try in the pioneer days. He is sur
vived by a large family, the mourning
ones including hia" mother, five
daughters, three sons, three sisters
and two brothers.
SLEET AND WIND PLAY
HAVOC WITH THE WIRES
A storm of sleet and wind prevailed
in Rock Island through Saturday
night, wrecking telephone, light and
telegraph wires and interrupting all
kinds f traffic. It gradually sub
sided during jesterday until at 4
o'clock in the "afternoon it reorgan
ized as a snow storm and delivered
something like an inch of the beau
tiful to the community.
Railroads were all" more or less
hampered by lack of telegraphic com
munication. At the foot of Twenty
eighth street, where the C R. I. & P.
and the C, B. & Q. tracks cross, a
pole supporting a heavy load of tele
graph wires snapped in two places
early yesterday morning, throw
ing the wires across the point
where all trains entering the city, ex
cept the Mercer county branch of the
Peoria road, cross. Thus all trains
were tied up for a period of two
hours. Yesterday and this morning
most trains were running with more
dependence upon signals than upon
The Peoples Power company was
URable to furnish light in Rock Island
until 6 o'clock last evening, the re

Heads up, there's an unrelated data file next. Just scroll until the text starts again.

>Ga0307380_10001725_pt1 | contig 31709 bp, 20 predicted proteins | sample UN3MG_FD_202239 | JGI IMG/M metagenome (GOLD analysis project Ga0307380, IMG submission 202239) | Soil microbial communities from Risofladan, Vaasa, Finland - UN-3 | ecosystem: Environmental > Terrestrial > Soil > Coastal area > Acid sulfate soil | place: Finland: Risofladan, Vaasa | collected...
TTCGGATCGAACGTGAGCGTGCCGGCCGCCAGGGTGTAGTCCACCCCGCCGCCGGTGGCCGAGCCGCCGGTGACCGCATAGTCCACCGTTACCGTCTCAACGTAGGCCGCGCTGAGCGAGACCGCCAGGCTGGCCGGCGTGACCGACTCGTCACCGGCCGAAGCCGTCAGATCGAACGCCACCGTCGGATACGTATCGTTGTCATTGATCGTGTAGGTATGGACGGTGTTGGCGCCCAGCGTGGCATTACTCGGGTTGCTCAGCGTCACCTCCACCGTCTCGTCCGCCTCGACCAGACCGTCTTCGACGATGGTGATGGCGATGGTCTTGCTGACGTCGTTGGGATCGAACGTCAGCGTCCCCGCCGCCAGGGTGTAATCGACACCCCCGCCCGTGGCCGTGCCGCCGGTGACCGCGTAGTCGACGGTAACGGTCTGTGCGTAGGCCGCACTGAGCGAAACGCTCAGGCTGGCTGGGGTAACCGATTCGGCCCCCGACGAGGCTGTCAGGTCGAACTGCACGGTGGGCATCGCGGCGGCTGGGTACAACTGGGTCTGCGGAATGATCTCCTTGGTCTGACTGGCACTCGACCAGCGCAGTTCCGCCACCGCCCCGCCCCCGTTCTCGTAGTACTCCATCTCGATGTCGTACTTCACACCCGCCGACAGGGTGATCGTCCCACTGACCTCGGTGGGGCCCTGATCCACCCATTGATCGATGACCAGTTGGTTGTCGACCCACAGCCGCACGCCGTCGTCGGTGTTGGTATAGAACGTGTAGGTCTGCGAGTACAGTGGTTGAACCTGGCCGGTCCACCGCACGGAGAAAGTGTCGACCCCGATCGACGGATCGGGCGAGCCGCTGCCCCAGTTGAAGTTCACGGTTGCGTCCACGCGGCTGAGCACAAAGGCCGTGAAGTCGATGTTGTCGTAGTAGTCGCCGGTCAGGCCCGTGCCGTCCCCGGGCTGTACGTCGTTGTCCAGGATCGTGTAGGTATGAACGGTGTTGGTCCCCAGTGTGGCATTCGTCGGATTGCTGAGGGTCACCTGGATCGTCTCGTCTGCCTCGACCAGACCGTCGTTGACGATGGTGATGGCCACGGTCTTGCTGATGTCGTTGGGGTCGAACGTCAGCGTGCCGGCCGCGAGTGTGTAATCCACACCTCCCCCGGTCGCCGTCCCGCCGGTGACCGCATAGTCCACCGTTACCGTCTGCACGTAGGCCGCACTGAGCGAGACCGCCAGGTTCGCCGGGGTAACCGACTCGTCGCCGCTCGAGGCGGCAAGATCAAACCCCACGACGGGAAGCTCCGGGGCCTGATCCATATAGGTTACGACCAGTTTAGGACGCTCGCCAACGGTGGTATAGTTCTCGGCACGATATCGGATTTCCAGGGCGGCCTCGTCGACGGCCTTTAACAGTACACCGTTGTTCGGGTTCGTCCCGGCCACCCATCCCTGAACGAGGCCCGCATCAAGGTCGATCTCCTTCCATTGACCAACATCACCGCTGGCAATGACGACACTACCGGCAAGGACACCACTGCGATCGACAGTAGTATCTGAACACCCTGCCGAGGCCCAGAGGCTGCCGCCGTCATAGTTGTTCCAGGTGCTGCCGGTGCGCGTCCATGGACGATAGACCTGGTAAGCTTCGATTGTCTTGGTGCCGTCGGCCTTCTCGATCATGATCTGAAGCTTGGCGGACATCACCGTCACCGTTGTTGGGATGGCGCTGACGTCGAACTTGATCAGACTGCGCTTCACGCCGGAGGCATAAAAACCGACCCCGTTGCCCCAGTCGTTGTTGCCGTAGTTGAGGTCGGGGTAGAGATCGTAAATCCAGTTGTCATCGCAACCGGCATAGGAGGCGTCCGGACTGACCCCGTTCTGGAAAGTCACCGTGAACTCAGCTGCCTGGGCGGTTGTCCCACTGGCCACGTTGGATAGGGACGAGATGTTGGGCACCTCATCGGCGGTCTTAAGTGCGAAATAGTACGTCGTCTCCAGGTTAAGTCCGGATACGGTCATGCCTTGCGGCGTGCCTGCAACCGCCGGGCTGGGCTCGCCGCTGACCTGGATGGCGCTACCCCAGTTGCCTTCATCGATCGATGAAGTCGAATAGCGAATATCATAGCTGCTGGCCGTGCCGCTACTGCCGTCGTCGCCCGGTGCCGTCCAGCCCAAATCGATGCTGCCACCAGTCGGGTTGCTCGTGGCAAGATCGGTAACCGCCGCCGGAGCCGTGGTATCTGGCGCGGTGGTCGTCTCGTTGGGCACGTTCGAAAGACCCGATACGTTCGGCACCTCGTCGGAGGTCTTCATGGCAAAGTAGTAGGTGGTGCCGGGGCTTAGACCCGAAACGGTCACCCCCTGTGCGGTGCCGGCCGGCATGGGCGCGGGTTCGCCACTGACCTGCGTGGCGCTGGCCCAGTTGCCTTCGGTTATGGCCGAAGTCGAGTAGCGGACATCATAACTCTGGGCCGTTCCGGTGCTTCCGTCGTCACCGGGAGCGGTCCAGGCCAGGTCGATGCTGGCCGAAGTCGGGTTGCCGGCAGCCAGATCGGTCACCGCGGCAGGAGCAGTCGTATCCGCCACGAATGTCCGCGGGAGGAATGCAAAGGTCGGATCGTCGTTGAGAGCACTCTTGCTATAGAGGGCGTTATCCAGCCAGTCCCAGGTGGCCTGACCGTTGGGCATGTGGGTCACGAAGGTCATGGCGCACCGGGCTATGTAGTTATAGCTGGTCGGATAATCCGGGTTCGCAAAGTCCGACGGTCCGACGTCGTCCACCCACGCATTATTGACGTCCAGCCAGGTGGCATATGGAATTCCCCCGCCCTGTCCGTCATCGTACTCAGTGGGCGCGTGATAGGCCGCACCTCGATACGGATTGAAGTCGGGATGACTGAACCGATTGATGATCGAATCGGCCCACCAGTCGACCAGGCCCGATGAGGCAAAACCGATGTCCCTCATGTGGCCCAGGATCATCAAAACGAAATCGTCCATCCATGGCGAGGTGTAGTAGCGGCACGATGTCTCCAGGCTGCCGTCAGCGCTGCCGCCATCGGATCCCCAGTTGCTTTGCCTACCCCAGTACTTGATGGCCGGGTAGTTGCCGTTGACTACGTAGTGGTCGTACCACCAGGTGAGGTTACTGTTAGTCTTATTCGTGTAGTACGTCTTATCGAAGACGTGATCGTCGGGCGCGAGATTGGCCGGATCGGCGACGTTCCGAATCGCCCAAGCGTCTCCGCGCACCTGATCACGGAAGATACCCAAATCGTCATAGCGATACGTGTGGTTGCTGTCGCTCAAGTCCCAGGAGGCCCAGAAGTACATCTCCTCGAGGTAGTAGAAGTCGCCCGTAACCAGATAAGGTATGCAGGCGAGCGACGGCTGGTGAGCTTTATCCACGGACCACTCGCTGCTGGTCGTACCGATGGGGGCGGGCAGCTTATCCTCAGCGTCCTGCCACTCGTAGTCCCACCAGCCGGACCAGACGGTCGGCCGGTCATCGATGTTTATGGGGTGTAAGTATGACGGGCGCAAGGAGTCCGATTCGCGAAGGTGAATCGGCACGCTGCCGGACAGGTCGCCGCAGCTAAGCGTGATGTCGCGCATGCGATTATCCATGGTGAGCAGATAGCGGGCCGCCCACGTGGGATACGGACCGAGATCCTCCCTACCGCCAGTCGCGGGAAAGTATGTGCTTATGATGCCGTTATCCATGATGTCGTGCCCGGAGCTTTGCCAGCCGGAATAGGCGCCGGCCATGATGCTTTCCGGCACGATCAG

pair forces having been at work all
day raising and straightening wires
that had been snapped by the sleet
The local Western Union office was
obliged to handle all Davenport, Mus
catine and Moline business, as well a
its own, sending messages for the
east by way of Peoria.
Ihe Postal Telegraph company,
although somewhat discommoded,
managed to keep a wire open to Chi
The Central Union Telephone com
pany reports that it was unusually
fortunate, only a few instruments
about town having been knocked out
The Tri-Citv Railway company cars
were on the move all day, despite the
slippery rails and sleet-laden trolley
wires, the service suffering only
A trolley wire dropped in front of
the Harper house on second avenue
last night. It was well guarded till
the repairing force airived.
orncnMAi DrtiklTO V
Mis. Edward Hill is visiting in
W. A. Rosentield has returned from
George H. Kingsbury goes to
Mrs. W. A Liscom left this morn
ing to spend a few days in Chicago.
Mat Griffin, who has been attending
tte Gustus school in Moline, is seri
ously ill with pneumonia at bis home
03 Fifth aveuue
H. A. Willis and family, of 2112
Fifth avenue, left for Oswego this
noon, in response a telegram saying
that Mr. Willis' sister was dying.
K. H. Jackson is in the city arrang
ing for an engagement in the three
cities for his famous sisttr, Miss
Leonora Jackson, the violin iste.
Elmore Stafford and Worthy Dart
left last night for Phoenix, Ariz ,
where tbe former will attempt to
shake off a protracted spell of malaria.
Robert Rexdale, supreme orator of